I was minding my own business in my kitchen the other day, tossing some eggshells into the small garbage pail that sits underneath the sink. Suddenly I heard a rustle coming from the plastic lining the garbage pail. Puzzled, I looked into the cupboard more carefully. In a blur of gray, a mouse dashed up and out of the pail and disappeared down the hole in the wood where the water pipes come up from the basement. He was a small little fellow, but fast as an Olympic athlete doing the 100-meter dash.
I sighed. I have nothing against mice when they’re outdoors, but I object to sharing living space with them. I knew that the mouse sighting was the first event in what proved to be a two-week effort to trap the several mice that were in my basement pantry and the kitchen cupboards upstairs. I never caught a glimpse of the other mice while they were alive, I just found their little bodies in the old-fashioned mouse traps I put out.
When I was young I lived for a year in a tenement in Seattle that had cockroaches. They moved even faster than the speediest mouse can do. Only a split second passed between turning on the lights in the kitchen in the evening and seeing the roaches skedaddle off the floor and counters.
I was reminded of the roaches in my kitchen when I read about some research into fast-moving animals that’s been ongoing at UC Berkeley for some years. Professor Robert Full and others have been studying speed and maneuverability in animals. Fifteen years ago they discovered that when cockroaches want to really make tracks and sprint away from trouble, they stand up on their hind legs and run on just two feet.
Roaches are indeed fast little buggers. As Full said to the media, “They have fast relay systems that allow them to dart away quickly in response to light or motion at speeds up to 50 body lengths per second, which is equivalent to a couple hundred miles per hour if you scale up to the size of humans.”
Those of us who have lived with cockroaches know of their speed and their ability to disappear into small cracks. But Jean-Michel Mongeau of UC Berkeley and his colleagues have now documented another behavior that helps roaches escape trouble. The insects can run for a ledge, grab the edge with their hind legs, and swing a full 180 underneath. This puts the roaches upside down but safe under the overhang.
The forces on the insect are significant, about three to five times the normal force of gravity. It’s all a pretty neat trick, one not really visible to the naked eye but that became evident when researchers slowed down the action they captured on a high-speed camera.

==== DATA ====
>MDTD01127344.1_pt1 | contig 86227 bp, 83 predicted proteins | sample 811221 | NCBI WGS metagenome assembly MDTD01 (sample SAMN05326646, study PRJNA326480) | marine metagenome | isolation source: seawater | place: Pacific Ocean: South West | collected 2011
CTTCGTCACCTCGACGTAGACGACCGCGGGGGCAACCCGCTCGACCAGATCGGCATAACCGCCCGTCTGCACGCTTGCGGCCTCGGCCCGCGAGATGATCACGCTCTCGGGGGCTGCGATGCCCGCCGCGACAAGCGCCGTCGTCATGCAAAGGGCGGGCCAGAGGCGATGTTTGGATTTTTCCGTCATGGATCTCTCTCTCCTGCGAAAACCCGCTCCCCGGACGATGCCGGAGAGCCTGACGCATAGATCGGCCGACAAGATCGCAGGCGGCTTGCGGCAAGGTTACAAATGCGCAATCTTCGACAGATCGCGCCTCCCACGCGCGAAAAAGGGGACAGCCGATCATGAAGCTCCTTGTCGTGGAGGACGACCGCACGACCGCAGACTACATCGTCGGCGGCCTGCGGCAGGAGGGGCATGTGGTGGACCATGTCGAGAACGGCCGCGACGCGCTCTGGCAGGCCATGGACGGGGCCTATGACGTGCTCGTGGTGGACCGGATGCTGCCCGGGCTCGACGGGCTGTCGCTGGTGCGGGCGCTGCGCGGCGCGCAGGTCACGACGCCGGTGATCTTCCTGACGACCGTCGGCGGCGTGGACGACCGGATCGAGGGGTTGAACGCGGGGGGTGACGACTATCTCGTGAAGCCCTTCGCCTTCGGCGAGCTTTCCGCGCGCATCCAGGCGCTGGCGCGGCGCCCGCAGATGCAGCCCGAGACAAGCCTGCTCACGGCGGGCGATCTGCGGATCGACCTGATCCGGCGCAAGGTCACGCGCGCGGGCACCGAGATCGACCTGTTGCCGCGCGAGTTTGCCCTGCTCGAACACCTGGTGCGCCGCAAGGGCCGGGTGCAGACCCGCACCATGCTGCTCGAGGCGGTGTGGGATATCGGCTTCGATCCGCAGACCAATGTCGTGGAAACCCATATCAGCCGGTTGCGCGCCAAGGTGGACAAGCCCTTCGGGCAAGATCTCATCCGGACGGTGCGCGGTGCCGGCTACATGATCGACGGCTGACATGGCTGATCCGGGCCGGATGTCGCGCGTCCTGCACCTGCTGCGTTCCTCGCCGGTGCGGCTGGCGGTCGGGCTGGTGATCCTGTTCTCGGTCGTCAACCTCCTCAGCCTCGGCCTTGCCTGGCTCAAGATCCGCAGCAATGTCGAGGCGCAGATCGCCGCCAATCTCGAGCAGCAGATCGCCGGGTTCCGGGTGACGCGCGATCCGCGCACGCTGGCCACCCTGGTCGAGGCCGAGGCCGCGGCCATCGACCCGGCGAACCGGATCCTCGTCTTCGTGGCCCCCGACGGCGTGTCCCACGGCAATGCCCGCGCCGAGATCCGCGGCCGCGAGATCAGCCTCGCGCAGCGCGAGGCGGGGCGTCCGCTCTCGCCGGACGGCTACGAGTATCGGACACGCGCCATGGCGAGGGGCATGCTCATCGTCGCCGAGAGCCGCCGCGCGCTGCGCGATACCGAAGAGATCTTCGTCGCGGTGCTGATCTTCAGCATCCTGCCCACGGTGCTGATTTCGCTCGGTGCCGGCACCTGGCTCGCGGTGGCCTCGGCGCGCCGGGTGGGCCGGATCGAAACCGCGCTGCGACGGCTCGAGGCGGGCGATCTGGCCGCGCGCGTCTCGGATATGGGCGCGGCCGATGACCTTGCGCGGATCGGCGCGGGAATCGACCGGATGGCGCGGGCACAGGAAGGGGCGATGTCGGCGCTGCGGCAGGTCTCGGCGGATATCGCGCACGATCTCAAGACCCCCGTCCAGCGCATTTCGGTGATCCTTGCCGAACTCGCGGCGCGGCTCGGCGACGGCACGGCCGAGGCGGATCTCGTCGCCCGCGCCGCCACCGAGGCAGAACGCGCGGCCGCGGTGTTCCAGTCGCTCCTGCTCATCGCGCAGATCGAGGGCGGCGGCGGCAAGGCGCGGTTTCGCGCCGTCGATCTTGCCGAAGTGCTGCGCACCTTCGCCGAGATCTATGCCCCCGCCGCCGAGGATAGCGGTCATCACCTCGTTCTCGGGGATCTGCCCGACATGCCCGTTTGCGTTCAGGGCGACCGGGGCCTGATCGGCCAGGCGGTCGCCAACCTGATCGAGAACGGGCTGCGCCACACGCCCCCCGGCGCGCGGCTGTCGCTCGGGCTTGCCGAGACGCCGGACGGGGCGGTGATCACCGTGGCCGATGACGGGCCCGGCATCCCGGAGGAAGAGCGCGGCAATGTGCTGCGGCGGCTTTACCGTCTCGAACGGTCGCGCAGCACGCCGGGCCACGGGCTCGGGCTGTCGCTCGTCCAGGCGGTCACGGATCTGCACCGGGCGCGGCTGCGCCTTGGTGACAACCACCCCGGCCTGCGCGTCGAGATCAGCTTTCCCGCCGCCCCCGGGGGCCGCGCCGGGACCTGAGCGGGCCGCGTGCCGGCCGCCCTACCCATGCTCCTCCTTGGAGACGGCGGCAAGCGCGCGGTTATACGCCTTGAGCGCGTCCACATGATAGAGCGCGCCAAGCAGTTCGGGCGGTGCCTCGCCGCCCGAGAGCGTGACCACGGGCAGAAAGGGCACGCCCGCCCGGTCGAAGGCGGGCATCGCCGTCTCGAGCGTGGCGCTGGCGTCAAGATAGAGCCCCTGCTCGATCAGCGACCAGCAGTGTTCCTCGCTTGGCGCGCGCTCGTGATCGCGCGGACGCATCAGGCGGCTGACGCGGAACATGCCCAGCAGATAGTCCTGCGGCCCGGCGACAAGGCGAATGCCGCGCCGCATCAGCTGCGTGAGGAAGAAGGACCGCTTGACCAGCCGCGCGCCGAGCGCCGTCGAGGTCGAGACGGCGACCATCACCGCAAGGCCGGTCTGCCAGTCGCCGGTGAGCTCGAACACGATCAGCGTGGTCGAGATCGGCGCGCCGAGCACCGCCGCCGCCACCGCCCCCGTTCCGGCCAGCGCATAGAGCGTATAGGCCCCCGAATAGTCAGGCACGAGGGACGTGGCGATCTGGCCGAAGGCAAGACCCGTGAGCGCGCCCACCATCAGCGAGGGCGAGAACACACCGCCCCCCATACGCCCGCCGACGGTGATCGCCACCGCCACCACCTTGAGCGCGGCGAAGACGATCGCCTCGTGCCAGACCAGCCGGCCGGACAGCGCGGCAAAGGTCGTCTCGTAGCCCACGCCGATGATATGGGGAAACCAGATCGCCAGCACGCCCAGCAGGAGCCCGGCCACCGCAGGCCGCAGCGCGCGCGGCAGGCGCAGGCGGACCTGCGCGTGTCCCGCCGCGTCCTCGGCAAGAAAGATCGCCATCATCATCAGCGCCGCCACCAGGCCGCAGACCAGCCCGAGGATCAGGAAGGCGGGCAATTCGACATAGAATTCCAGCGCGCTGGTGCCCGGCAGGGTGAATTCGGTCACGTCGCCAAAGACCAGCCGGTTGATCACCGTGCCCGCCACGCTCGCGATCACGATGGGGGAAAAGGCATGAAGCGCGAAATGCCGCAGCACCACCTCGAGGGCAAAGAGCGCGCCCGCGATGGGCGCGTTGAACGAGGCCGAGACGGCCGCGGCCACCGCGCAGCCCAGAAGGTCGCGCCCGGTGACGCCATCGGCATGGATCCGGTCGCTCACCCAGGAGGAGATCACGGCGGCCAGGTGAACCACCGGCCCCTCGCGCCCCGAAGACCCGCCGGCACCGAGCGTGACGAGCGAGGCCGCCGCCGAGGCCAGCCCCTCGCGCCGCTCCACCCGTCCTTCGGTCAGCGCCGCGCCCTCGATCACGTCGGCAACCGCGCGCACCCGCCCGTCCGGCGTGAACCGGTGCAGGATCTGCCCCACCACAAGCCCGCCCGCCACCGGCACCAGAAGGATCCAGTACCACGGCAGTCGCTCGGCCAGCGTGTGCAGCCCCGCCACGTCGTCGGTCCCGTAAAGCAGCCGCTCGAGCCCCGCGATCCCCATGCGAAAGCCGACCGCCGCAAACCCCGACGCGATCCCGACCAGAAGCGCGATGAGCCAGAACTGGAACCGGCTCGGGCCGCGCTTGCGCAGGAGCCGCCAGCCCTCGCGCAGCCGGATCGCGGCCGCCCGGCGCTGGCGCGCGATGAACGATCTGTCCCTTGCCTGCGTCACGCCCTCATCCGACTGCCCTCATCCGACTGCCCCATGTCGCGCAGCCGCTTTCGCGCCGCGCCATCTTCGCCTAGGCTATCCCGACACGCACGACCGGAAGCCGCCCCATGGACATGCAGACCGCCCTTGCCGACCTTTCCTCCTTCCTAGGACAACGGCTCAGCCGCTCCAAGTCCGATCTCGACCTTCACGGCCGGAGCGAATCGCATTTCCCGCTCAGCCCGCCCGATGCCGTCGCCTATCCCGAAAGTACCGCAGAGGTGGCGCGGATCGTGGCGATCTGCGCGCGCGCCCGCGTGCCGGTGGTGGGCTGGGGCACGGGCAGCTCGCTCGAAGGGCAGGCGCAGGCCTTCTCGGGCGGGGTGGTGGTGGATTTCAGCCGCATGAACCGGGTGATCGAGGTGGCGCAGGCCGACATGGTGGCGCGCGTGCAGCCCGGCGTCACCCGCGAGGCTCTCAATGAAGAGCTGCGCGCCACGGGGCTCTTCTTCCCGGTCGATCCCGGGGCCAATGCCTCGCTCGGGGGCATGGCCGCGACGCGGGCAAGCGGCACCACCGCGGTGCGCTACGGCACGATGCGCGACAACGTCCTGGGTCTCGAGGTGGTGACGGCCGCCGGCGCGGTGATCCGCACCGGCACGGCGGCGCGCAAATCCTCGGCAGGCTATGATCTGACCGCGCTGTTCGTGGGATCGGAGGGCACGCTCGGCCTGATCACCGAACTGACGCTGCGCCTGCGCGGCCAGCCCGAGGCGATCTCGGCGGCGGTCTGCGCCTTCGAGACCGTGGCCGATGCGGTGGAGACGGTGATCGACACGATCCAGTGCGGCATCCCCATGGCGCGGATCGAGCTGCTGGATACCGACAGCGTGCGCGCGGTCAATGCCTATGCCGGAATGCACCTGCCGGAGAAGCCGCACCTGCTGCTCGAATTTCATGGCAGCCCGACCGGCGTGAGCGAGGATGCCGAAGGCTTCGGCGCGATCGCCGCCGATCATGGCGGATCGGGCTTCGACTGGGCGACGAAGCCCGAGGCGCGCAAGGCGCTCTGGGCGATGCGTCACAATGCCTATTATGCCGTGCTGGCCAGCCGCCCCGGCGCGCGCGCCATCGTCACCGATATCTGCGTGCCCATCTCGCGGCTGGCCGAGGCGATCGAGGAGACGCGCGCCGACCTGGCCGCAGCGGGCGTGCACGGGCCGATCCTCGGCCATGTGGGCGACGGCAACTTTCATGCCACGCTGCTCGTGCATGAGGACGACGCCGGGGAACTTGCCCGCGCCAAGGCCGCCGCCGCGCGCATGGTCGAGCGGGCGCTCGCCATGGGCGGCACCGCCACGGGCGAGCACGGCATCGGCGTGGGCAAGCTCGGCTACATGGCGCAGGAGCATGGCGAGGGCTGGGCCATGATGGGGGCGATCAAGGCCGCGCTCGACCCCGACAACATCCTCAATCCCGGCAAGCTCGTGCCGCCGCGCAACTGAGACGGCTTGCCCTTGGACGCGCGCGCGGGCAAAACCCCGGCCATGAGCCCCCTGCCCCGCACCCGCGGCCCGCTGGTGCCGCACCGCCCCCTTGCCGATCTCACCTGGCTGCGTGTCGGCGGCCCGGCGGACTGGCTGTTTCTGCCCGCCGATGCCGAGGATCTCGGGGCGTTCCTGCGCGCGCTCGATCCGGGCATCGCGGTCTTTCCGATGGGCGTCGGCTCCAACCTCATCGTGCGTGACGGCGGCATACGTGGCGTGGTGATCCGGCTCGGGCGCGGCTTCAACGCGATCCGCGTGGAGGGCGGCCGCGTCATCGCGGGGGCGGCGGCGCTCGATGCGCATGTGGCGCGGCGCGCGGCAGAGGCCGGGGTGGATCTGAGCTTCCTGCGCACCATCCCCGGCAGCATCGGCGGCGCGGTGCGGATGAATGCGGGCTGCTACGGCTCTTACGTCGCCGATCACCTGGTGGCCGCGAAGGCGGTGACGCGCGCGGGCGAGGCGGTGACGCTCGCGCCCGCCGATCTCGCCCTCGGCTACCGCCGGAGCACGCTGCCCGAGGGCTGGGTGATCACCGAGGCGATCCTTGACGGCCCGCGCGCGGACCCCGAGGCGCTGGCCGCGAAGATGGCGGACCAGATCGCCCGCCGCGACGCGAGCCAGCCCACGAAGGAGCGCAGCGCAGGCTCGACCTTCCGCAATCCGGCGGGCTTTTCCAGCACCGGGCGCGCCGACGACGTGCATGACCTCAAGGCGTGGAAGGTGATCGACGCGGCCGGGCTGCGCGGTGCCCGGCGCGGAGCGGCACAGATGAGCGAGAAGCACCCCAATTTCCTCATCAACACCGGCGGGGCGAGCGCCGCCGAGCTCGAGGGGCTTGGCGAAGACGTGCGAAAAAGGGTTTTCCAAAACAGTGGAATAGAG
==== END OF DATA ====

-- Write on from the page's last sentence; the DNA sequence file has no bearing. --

It turns out roaches are not unique in this approach to dodging trouble. Some lizards also can do a similar maneuver.
“The behavior is probably pretty widespread because it is an effective way to quickly move out of sight for small animals,” Full said to the press.
The story doesn’t end with the study of insects and lizards. Full’s research group has worked with some electrical engineers at Berkeley who are developing a six-legged robot with Velcro on its feet that they call DASH (for Dynamic Autonomous Sprawled Hexapod). The DASH robot is inspired by the humble cockroach.
Engineers have long labored to make more maneuverable robots. Now the hope at Berkeley is to make a machine that’s as versatile as the cockroach.
“Today, some robots are good at running, some at climbing, but very few are good at both or transitioning from one behavior to the other,” Full said. “That’s really the challenge now in robotics, to produce robots that can transition on complex surfaces.”
The effort is not just academic. If we had intelligent and maneuverable robots, they could take on tasks too risky or difficult for us. For example, they could be sent into collapsed buildings or other areas too dangerous or difficult for first responders.
I wish the researchers well, and I’m glad they find inspiration for good work in animals like cockroaches. I’m also glad my kitchen is — at least for now — free of both scurrying insects and dashing mice.
Dr. E. Kirsten Peters, a native of the rural Northwest, was trained as a geologist at Princeton and Harvard. Planet Rock Doc, a collection of Peters’ columns, is available at bookstores or from the publisher at wsupress.wsu.edu or 1-800-354-7360. This column is a service of the College of Agricultural, Human and Natural Resource Sciences at Washington State University.